Mulvany proposed that vascular remodeling should encompass any change in diameter noted in a fully relaxed vessel, not explained by a change in transmural pressure or compliance, and therefore due to structural factors [14–16].
To be operational, the classification necessitates appropriate methods for the measurement of resistance vessels dimensions. This problem is much harder than would seem at first sight.
To meet the definition of remodeling given previously, the respective sizes of hypertensive and normotensive small arteries and arterioles must be compared with the influence of the following factors either removed or controlled for: (i) vascular tone, (ii) transmural pressure, and (iii) vessel compliance.
Obviously, none of these requirements would be met by geometrical measurements made on standard histological sections prepared without perfusion of the tissue sample (e.g., shrinking artefacts) [17, 18].
One widely used approach, possible with small arteries (100 and 300 mm), is to carry out geometrical measurements on dissected segments put in standardized conditions in vitro.
3. Classification of Vascular Remodeling
Consideration of morphological changes has changed over time. Feihl et al.  proposed a classification based on the response to increased blood pressure. These changes are displayed predominantly in media-to-lumen ratio (M/L), changing the vessel wall width for increased muscle mass (Figure 1(A)) or in the reorganization of cellular and noncellular elements (Figure 1(B)). These changes increase vascular reactivity, thus enhancing peripheral resistance. Another mechanism mainly involves changes in the dimensions of the lumen (Figures 1(C) and 1(D)). In this case, the restructuring of the active components and cell signals does not result in significant changes in the dimensions of the vascular lumen; the changes in vessel wall thickness are relatively small. Clinical examples of this type of restructuring include the dilation of vascular remodeling associated with a constantly high blood flow (Figure 1(D)) (e.g., arteriovenous fistula) or the loss of cellularity and extracellular matrix proteolysis, resulting in the formation of an aneurysm. Equally, a reduction in the diameter of the vascular mass results from a long-term reduction in blood flow (Figure 1(C)). In fact, microcirculation rarefaction (loss of the capillary zone) is another form of vascular remodeling that promotes hypertension and ischemic tissue. The architecture of the vascular wall is also markedly changed in response to vascular injury (Figures 1(E) and 1(F)). Neointima forms as part of the reparative response to injury, and its formation involves thrombosis, migration and vascular smooth muscle cells (VSMC) proliferation, matrix production, and the infiltration of inflammatory cells.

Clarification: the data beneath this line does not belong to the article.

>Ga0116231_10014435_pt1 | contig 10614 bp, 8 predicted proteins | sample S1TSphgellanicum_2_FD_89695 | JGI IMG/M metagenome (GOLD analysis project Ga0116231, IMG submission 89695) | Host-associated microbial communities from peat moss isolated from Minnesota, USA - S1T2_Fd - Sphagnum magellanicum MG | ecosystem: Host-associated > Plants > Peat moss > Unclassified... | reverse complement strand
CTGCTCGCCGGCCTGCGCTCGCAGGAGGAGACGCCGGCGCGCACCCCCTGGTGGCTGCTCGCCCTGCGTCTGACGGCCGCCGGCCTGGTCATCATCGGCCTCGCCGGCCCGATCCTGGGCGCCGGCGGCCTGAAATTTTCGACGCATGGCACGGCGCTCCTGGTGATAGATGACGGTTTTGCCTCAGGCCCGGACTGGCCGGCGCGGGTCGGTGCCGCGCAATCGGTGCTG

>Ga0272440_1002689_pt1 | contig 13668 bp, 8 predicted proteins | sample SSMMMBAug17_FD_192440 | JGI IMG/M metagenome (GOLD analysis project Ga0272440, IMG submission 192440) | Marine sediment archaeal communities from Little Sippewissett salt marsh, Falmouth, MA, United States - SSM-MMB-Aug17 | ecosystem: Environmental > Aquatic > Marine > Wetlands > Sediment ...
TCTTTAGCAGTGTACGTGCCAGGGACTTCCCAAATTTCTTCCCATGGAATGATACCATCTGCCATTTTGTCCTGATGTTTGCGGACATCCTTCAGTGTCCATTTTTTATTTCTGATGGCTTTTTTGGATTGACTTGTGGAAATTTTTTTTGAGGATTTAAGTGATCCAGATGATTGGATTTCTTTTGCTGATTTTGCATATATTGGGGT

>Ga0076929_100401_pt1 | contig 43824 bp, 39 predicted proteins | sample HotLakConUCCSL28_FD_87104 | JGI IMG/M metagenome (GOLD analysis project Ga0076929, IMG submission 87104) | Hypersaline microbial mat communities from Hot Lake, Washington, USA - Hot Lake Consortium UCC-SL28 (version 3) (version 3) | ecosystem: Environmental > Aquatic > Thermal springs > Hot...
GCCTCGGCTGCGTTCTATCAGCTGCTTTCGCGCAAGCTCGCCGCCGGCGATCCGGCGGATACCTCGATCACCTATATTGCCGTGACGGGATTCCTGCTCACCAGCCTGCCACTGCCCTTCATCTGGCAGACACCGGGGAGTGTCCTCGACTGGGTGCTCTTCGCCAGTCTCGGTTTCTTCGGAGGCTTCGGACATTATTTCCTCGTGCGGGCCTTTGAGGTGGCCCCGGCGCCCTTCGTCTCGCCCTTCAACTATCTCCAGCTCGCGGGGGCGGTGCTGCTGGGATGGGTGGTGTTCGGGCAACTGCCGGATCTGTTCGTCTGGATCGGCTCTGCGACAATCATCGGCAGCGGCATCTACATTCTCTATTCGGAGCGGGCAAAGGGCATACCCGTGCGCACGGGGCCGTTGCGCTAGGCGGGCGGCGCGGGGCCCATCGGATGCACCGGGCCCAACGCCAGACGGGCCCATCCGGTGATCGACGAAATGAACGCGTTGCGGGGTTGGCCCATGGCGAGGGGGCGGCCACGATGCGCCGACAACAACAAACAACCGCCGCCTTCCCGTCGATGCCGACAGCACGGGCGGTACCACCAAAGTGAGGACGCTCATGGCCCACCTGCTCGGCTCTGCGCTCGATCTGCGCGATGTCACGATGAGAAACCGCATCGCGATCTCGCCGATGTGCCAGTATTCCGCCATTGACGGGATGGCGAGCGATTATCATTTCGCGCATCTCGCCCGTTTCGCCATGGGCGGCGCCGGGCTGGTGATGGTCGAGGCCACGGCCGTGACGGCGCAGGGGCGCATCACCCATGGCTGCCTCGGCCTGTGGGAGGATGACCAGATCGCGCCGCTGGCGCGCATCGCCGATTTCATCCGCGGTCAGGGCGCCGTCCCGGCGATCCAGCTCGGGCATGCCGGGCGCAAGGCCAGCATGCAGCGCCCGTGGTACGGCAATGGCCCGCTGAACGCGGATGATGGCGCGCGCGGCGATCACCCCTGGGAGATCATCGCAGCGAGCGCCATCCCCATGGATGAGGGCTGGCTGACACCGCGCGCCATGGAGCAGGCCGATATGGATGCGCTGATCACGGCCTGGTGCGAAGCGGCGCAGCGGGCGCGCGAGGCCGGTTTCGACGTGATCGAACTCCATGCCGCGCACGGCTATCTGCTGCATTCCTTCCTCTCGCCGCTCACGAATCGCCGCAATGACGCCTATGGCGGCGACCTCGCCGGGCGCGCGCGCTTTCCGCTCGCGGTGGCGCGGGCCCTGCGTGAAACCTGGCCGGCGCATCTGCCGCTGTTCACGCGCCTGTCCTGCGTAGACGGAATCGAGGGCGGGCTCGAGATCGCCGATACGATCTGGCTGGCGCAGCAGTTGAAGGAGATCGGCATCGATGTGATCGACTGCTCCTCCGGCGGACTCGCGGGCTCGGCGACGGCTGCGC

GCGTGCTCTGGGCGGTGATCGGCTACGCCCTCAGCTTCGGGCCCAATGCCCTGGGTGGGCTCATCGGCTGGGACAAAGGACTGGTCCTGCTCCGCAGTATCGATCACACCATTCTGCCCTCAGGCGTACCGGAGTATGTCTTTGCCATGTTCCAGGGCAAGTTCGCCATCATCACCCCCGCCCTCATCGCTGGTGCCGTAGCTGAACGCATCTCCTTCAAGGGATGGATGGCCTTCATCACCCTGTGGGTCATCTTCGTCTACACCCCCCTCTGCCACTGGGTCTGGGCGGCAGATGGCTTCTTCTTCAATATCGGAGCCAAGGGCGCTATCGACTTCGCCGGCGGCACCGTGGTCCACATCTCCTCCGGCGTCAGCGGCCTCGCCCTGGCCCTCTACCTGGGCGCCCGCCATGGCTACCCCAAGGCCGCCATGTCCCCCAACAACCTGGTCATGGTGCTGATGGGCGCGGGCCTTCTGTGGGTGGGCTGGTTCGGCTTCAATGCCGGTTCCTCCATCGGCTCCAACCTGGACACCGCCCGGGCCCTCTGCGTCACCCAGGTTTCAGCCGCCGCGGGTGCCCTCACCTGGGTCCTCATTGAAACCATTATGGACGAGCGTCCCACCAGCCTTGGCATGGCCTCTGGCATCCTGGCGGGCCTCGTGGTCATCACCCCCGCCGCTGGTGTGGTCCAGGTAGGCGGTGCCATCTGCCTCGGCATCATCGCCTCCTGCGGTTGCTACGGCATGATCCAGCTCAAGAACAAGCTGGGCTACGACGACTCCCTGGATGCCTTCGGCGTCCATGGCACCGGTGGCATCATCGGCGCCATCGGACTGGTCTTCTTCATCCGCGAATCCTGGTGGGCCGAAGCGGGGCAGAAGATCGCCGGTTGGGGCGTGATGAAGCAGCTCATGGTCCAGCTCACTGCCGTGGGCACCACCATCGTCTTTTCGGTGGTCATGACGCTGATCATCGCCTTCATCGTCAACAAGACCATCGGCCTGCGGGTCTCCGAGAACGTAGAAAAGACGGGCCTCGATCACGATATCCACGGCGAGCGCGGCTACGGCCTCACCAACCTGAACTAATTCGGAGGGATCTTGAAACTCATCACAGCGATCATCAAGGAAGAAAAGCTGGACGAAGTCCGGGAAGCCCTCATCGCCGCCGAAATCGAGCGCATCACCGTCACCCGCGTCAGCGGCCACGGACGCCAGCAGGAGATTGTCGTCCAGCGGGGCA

Hypertension is associated with structural changes in the resistance vessels such as reduction in lumen diameter and increase in M/L ratio. This mode of structural change has been called “remodeling” .
Structural changes in resistance vessels are described as a rearrangement process to understand the pathogenesis of the disease and its therapeutic approach. However, it has been discussed that the term “remodeling” is not ideal because it is frequently used to describe any change in the structure of the vessel or myocardium. To avoid this difficulty, some authors make four proposals .
First, the term “remodeling” is limited to situations where there is a change in the lumen of a relaxed vessel, as measured under standard intravascular pressure. The changes in the characteristics of the wall material do not take into account the change in the vascular lumen.
Second, the process of changing the vessel wall without changes in the amount or characteristics of the materials is termed eutrophic remodeling. This process can be characteristic of situations involving an increase in the amount of material (hypertrophic remodeling) and those involving a reduction in the amount of material (hypotrophic remodeling).
Third, changes associated with decrease or increase in lumen diameter should be classified as internal remodeling and external remodeling, respectively.
Finally, the remodeling process should be quantified. The term “remodeling index” refers to the variations of lumen referred to as eutrophic remodeling, depending on the changes in the wall section area.
The previous four proposals allow for accurate terminology. Thus, the increase in the M/L ratio and decrease in the lumen diameter in resistance vessels of patients with essential hypertension without any change in the amount of wall material are called inner eutrophic remodeling. The decrease in the lumen diameter of the renal afferent arteriole with a decrease in the amount of wall material is called inner hypotrophic remodeling.
Chronic changes in hemodynamic forces structurally alter the vascular wall. In addition, hemodynamic changes are not the only production mechanisms of vascular remodeling. The inflammatory response and changes in the components of the matrix have been suggested as important mediators in the vascular adaptation process .